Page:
Ambient Temperature an Under-Appreciated Source of Lab-Test Variation

By Reuters Staff

December 13, 2021

NEW YORK (Reuters Health) - Ambient temperature on the day of a blood draw may impact the results of many widely used laboratory tests, which could influence decisions on whether to prescribe medications.

"Whatever their cause, temperature produces undesirable variability in at least some tests, which in turn leads to distortions in important medical decisions," Dr. Devin Pope of the University of Chicago said in a news release.

With data from more than 4.8 million people spanning seven years, Dr. Pope and Dr. Ziad Obermeyer of the University of California, Berkeley, modeled 215 million laboratory-test results from several climate zones, controlling for individual patient and city-week fixed effects.

"This measures how day-to-day temperature fluctuations affect results, over and above the patient's mean values, and seasonal variation," they explain in the journal Med.

They found that temperature affected more than 90% of individual test results and 51 of 75 clinical assays, including measures of kidney function (increased creatinine, urea nitrogen and urine specific gravity), cellular blood components (decreased neutrophils, erythrocytes and platelets) and lipids (increased HDL-cholesterol, decreased total, cholesterol, triglycerides and LDL-C).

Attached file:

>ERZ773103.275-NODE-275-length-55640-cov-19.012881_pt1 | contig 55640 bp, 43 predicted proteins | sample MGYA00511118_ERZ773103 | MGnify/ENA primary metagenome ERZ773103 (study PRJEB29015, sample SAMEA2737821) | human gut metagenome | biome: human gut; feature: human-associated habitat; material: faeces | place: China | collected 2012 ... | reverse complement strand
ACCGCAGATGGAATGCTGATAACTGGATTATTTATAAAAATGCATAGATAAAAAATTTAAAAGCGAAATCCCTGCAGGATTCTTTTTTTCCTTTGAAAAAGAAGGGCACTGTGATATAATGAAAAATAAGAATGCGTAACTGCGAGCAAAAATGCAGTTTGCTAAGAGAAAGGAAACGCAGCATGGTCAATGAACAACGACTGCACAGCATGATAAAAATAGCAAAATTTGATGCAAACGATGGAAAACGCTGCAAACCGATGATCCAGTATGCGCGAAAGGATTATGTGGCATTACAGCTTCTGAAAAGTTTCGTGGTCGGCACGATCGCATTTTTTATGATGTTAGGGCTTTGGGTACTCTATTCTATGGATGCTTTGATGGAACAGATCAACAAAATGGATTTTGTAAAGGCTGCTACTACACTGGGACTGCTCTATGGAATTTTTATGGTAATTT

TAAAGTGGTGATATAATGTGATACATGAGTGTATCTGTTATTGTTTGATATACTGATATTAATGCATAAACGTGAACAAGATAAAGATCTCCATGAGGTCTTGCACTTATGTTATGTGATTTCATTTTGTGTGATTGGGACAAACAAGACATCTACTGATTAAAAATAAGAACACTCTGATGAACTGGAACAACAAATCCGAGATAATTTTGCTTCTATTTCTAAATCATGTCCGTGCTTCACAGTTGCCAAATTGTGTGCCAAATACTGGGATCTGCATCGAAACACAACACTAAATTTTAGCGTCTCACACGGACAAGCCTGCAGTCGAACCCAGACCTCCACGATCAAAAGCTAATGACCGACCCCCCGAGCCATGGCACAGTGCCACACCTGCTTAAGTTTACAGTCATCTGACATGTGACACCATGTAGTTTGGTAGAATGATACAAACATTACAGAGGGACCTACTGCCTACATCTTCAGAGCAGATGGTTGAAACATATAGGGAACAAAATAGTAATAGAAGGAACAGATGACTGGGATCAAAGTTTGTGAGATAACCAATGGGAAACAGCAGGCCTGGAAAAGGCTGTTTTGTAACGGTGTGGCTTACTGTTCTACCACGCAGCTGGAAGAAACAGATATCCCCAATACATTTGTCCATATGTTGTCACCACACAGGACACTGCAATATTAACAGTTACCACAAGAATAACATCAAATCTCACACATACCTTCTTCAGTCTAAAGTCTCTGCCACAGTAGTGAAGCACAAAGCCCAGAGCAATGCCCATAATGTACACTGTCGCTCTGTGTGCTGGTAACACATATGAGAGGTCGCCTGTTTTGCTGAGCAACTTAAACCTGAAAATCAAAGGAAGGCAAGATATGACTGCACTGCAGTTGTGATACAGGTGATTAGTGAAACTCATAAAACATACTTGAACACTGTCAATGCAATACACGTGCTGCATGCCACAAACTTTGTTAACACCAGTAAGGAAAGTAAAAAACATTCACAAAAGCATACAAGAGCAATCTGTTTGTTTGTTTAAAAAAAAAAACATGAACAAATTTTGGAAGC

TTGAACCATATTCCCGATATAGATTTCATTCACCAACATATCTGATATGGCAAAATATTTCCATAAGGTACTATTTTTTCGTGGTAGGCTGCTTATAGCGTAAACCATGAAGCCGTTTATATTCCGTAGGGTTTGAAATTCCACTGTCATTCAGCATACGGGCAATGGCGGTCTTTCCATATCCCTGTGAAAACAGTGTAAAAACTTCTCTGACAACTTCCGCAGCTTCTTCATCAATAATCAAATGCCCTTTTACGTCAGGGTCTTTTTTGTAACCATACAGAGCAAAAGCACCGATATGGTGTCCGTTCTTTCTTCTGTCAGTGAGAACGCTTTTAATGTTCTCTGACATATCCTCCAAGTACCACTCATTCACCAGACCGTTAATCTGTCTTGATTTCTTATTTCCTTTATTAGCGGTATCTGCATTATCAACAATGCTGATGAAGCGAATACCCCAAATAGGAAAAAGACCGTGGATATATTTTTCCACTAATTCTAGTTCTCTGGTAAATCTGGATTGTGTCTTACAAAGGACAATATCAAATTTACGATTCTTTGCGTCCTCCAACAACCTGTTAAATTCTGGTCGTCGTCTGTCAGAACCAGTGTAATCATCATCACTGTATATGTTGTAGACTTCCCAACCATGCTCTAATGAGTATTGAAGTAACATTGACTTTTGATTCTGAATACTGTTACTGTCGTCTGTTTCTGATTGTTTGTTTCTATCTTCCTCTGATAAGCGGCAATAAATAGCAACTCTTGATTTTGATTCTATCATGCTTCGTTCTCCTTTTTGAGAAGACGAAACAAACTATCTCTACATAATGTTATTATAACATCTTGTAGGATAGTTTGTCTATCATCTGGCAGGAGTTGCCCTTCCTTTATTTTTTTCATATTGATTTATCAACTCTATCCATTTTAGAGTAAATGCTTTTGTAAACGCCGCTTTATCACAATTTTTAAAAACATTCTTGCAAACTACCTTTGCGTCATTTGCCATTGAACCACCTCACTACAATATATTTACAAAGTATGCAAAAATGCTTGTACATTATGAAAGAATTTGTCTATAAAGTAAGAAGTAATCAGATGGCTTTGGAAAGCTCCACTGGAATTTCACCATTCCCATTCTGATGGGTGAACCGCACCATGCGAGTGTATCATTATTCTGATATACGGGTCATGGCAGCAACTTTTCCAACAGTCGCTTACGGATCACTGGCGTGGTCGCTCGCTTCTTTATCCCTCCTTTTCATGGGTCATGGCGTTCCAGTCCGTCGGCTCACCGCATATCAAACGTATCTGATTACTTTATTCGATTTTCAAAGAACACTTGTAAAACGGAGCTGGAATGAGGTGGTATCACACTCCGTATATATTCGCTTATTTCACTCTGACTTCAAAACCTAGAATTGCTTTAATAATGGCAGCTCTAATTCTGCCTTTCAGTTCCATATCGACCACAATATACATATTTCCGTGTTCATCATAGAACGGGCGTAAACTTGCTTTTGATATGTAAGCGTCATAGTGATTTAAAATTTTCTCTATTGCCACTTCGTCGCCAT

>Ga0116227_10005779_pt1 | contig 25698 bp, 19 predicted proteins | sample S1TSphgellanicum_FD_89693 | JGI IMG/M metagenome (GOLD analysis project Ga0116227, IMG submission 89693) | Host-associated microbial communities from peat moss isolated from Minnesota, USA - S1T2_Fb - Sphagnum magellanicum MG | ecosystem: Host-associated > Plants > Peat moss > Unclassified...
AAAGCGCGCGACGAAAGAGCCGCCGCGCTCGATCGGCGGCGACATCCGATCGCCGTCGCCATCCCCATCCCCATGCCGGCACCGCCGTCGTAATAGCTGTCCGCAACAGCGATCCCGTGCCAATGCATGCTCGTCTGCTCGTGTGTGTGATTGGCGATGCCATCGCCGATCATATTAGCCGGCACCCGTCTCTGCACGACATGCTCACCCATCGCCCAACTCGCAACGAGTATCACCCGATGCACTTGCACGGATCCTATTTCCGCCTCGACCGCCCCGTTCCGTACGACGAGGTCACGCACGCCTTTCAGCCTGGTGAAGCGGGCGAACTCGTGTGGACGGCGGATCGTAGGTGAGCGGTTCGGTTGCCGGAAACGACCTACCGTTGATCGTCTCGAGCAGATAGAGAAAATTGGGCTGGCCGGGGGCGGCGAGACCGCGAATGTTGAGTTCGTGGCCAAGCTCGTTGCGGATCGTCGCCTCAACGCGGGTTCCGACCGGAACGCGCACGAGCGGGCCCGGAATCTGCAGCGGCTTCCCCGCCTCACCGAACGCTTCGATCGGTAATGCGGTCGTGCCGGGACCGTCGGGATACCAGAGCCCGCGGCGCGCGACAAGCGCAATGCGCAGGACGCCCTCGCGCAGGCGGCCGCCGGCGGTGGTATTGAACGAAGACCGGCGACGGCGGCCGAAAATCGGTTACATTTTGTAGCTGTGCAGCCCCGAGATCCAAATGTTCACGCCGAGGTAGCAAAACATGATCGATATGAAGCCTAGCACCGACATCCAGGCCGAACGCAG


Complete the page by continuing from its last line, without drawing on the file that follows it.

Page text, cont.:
"It's important to note that these changes were small: less than one percent differences in most tests under normal temperature conditions," Dr. Obermeyer said in the release.

"These small, day-to-day fluctuations are unlikely to correlate with long-term physiological trends," the researchers note in their paper.

"For example, lipid panels checked on cooler days look lower risk, but these short-term changes probably do not reflect stable changes in cardiovascular risk," they point out.

Nonetheless, the data suggest that clinicians appear to treat these patients differently, writing 9.7% fewer statin prescriptions checked on the coolest versus the warmest days.

While the researchers could not pinpoint the exact underlying mechanisms for fluctuations in lab results associated with ambient temperature, possible explanations include blood volume, specific assay performance, specimen transport or changes in lab equipment.

The study had no specific funding.

SOURCE: Med, online December 10, 2021.